BAGDHAD 13 August 2020: The International Commission on Missing Persons (ICMP) this week signed cooperation agreements with the Mass Grave Affairs and Protection Directorate of the Martyr’s Foundation and the Medico Legal Directorate of the Ministry of Health and Environment, adding to an agreement signed with the Ministry of Justice in late July.
“The agreements affirm and strengthen our cooperation with ICMP,” said Hassan Al Kabbai, First Deputy Speaker in Iraq’s Parliament, who hosted the 12 August signing ceremony. “We look forward to the results our closer cooperation will bring – I will follow developments closely.”
ICMP Director-General Kathryne Bomberger said:
“The agreements form the basis of ICMP’s continued to support to Iraq in developing and implementing a sustainable strategy to account for all Iraq’s missing and disappeared persons in an impartial and transparent manner.”
Iraqi authorities estimate that 250,000 to 1 million persons are missing in the country. ICMP has worked with the authorities in Iraq since 2005, supporting them in work to account for all missing persons, regardless of their sectarian or national background, or the period of time or circumstances in which they disappeared. Through the new agreements, ICMP and Iraqi authorities have committed to strengthen cooperation through:
- Supporting efforts to obtain and process data on missing persons for the purpose of locating and identifying the missing, using advanced scientific technologies;
- Improving domestic technical capacities in forensic archeology and anthropology, and crime scene management through training provided by ICMP’s Wim Kok Center of Excellence and Learning;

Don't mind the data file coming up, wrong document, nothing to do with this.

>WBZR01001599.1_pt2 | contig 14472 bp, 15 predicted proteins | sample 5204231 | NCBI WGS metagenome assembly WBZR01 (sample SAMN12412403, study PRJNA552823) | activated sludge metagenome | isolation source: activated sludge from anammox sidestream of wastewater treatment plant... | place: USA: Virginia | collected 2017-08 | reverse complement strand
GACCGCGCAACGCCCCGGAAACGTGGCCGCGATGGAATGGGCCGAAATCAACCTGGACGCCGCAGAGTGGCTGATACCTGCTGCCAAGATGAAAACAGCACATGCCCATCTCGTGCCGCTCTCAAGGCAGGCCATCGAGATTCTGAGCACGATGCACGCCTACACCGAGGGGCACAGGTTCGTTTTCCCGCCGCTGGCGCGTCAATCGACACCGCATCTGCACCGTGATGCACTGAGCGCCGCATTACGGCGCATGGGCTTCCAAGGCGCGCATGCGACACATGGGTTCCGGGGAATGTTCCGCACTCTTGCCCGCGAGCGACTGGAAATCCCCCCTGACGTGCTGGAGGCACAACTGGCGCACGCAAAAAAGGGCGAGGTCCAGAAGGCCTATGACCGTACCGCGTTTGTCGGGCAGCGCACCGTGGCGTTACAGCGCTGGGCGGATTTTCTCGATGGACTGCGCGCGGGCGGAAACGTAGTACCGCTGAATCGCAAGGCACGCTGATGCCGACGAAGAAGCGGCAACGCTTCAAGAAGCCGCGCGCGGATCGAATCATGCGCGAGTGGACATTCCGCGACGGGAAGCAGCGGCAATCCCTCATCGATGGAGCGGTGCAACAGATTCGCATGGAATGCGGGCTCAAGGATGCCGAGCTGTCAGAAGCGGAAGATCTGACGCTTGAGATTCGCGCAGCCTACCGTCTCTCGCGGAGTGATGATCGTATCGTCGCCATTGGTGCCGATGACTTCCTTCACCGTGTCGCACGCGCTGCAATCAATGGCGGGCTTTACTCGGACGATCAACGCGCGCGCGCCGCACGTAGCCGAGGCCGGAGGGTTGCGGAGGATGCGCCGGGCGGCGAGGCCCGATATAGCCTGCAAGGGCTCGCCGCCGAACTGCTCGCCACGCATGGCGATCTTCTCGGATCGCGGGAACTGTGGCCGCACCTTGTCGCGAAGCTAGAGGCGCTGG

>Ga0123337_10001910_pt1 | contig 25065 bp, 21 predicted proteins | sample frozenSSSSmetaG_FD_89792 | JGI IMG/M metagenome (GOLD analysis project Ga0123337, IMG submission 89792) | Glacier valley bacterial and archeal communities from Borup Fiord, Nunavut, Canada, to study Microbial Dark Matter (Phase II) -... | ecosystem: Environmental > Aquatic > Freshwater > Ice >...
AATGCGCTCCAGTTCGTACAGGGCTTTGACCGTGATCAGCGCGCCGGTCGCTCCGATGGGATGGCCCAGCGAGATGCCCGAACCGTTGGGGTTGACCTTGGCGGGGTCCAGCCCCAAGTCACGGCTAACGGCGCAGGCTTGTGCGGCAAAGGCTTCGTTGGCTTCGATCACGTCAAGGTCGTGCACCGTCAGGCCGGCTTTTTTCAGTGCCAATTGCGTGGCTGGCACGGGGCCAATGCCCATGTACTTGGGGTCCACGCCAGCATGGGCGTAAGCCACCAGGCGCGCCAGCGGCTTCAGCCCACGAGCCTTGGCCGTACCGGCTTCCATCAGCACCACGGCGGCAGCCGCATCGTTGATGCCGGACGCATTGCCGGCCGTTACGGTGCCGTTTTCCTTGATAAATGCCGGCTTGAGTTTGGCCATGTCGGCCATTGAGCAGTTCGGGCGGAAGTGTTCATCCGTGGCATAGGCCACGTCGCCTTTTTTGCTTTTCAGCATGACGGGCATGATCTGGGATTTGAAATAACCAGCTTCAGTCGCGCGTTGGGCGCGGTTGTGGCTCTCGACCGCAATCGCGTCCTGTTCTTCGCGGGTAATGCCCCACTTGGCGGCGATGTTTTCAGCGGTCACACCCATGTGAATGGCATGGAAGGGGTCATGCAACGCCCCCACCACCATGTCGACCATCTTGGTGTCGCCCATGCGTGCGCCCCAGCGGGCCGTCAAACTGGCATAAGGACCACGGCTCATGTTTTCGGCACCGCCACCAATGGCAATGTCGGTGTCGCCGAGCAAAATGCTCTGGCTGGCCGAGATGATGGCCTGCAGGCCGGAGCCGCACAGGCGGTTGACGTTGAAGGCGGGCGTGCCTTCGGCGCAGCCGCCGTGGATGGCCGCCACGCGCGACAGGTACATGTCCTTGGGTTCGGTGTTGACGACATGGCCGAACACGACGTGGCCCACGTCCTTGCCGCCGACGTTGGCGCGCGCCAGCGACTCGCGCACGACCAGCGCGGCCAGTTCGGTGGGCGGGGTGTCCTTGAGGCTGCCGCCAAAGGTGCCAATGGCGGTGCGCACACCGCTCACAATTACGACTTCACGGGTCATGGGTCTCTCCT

- Assistance in developing effective means for the scientific identification of missing persons, including advanced technologies and effective quality assurance processes; and
- Strengthening cooperation among relatives of the missing and between families and the authorities.
“The signing of the cooperation agreement is an important step towards a more comprehensive approach in finding all missing persons”, said Bianca van Loon, Chargé d’Affaires a.i. of the Embassy of the Netherlands in Iraq. “There are still up to a million people missing in Iraq, whose families await answers about the disappearance of their loved ones.”
The agreements were signed by ICMP Iraq Program Deputy Head Fawaz Abdulabbas; Zaid Ali Abbas, the Director General of Medico Legal Directorate of the Ministry of Health; Diaa Karim, Director General the Mass Grave Affairs and Protection Directorate of the Martyr’s Foundation, and, in July, Shatha Al-Tai, Director-General of Judicial Relations at the Ministry of Justice.
The Minister of Health, Hassan Al-Tamimi; the Head of Martyr’s Foundation, Kadem Awaid, and Jawad Al-Mousawi, Head of the Parliamentary Health Committee, attended the signing on 12 August to underline their support for the cooperation.
ICMP is also facilitating Iraqi efforts to create a central body that would be responsible for accounting for all missing persons as well as a Central Record of Missing Persons. ICMP’s long-standing support to Iraq includes the training of scientists in advanced DNA identification procedures, support at excavations of mass graves and assistance to families of the missing.
ICMP’s work in Iraq is supported by the Government of the Netherlands.
ICMP is a treaty-based international organization that seeks to ensure the cooperation of governments and others in locating missing persons from conflict, human rights abuses, disasters, organized crime, migration, and other causes, and to assist them in doing so. ICMP also supports the work of other organizations in their efforts, encourages public involvement in its activities and contributes to the development of appropriate expressions of commemoration and tribute to the missing.
As the only international organization that is exclusively tasked to address the issue of missing persons, ICMP is actively engaged in working with governments, civil society organizations, justice institutions, international organizations, and others to develop purpose-specific institutions and legislation, to foster the growth and influence of civil society groups and families of the missing, and to provide cutting-edge technical expertise and tools, such as DNA and advanced data systems technologies to locate and identify the missing. ICMP works to secure the rights of all families of the missing to justice, truth and reparations.